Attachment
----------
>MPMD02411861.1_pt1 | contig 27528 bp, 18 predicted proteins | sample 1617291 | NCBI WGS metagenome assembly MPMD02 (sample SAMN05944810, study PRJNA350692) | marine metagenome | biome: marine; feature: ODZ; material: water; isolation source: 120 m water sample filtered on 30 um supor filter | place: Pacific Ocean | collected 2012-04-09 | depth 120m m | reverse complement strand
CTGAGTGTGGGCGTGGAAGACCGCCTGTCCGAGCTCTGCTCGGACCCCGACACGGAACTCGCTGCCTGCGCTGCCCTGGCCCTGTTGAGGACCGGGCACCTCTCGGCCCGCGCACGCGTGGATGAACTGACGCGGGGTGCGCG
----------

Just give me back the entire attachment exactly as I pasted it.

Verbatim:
>MPMD02411861.1_pt1 | contig 27528 bp, 18 predicted proteins | sample 1617291 | NCBI WGS metagenome assembly MPMD02 (sample SAMN05944810, study PRJNA350692) | marine metagenome | biome: marine; feature: ODZ; material: water; isolation source: 120 m water sample filtered on 30 um supor filter | place: Pacific Ocean | collected 2012-04-09 | depth 120m m | reverse complement strand
CTGAGTGTGGGCGTGGAAGACCGCCTGTCCGAGCTCTGCTCGGACCCCGACACGGAACTCGCTGCCTGCGCTGCCCTGGCCCTGTTGAGGACCGGGCACCTCTCGGCCCGCGCACGCGTGGATGAACTGACGCGGGGTGCGCG